COMMBANK has today released a report delving into the traits, values and characteristics important to Australians in 2015, as part of its longstanding support of the Australian of the Year Awards.
The report finds Gen Ys are more at more odds with traditional, stereotypical representations of national identity than the older generations. The findings have influenced a major new initiative to document the many faces that make up our nation, uncovered by young Australians.
Gen Y most conflicted
One in three Aussies (33 per cent) feel our national identity is changing and almost two in five (37 per cent) feel confused about what Australia's national identity is. Gen Ys (aged 18 to 34) are most likely to feel uncertain or disconnected from the national identity.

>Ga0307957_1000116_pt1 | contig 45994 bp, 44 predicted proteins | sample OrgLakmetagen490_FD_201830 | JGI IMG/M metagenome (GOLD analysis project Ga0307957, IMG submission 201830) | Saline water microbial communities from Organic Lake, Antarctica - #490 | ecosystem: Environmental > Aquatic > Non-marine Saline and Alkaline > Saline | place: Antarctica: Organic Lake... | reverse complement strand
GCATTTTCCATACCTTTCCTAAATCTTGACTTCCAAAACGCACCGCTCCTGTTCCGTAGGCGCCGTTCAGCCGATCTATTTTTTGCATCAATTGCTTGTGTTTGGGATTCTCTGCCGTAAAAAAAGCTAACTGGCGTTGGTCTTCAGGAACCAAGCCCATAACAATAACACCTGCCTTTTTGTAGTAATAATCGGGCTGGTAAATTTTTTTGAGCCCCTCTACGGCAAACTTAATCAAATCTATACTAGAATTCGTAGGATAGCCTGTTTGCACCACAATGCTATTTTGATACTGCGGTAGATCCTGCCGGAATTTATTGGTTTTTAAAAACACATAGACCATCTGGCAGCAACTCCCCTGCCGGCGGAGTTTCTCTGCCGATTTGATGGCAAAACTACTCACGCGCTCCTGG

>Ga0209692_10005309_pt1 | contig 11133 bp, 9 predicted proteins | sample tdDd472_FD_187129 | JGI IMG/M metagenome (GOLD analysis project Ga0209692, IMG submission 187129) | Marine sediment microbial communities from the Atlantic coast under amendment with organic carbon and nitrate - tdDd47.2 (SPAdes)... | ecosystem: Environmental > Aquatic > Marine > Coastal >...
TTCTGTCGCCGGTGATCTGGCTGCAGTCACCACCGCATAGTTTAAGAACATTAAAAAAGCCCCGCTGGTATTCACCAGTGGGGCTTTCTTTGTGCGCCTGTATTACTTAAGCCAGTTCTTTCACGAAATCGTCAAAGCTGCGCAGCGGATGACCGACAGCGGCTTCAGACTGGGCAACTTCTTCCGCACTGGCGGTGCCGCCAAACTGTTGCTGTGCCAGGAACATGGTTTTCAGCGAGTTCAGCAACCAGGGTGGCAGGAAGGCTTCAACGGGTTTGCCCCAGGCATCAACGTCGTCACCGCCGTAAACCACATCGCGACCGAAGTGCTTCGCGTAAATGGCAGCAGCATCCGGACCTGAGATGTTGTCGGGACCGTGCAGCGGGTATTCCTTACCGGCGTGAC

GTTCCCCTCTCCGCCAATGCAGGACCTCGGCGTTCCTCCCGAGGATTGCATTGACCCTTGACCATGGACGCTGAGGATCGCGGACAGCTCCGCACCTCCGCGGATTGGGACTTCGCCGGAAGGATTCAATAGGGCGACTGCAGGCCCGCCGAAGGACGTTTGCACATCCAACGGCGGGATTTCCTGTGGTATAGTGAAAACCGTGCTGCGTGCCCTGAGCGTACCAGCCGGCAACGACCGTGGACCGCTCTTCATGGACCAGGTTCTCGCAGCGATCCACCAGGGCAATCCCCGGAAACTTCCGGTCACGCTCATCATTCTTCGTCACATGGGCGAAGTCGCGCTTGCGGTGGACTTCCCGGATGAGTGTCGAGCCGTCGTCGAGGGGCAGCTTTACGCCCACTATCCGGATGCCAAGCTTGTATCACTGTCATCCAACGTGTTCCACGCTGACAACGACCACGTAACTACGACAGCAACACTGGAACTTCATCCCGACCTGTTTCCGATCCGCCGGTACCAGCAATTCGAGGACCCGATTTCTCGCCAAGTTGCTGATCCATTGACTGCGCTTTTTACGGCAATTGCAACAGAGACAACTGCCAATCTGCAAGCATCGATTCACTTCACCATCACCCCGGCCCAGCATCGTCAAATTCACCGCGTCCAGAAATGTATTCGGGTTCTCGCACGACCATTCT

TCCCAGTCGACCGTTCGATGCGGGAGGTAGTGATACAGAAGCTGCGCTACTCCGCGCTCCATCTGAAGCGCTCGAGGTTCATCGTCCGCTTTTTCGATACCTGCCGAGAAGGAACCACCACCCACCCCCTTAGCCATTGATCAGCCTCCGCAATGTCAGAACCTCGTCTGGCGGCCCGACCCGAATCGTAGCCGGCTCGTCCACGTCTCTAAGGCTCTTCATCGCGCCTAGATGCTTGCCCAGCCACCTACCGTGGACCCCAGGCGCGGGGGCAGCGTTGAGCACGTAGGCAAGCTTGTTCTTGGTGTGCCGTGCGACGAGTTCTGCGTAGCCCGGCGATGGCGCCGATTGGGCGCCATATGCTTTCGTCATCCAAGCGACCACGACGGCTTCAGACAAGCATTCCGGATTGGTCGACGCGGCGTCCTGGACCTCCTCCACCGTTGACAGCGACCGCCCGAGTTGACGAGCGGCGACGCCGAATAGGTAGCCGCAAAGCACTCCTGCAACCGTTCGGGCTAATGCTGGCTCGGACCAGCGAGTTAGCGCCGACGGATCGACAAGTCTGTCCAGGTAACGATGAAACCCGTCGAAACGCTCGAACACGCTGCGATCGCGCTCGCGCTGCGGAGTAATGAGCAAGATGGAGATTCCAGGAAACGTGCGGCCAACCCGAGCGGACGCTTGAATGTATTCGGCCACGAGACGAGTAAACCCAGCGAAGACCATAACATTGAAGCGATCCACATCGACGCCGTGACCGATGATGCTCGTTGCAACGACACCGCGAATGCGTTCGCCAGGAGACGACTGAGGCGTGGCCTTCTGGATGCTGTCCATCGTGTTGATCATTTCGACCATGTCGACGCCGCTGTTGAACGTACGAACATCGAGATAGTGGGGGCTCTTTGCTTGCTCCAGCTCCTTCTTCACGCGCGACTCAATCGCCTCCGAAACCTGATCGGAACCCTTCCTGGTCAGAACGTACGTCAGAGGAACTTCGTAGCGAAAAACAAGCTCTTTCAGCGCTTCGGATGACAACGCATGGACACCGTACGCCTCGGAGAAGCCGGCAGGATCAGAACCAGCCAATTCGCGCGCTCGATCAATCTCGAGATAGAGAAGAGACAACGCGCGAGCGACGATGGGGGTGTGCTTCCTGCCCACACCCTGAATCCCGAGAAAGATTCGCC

Two in five Gen Ys (42 per cent) say they're unsure about exactly what our nation represents, higher compared to the older generations - 33 per cent for Baby Boomers (aged 45 to 64) and 30 per cent for the Grey Generation(aged 65 and over).
Over a quarter of Gen Ys (27 per cent) say they often find themselves feeling a need to choose between their family heritage and their views of the Australian national identity, and 14 per cent feel their family heritage doesn't fit with their view of the national identity. This is compared with just 5 per cent for the Grey Generation.
Is the age of celebrity over?
The report also found 96 per cent of Australians believe there should be more recognition given to the grassroots people that make up the fabric of our national identity. 91 per cent said they aspire to be more like everyday Australians than high profile Australians, such as celebrities, politicians and professional sportspeople.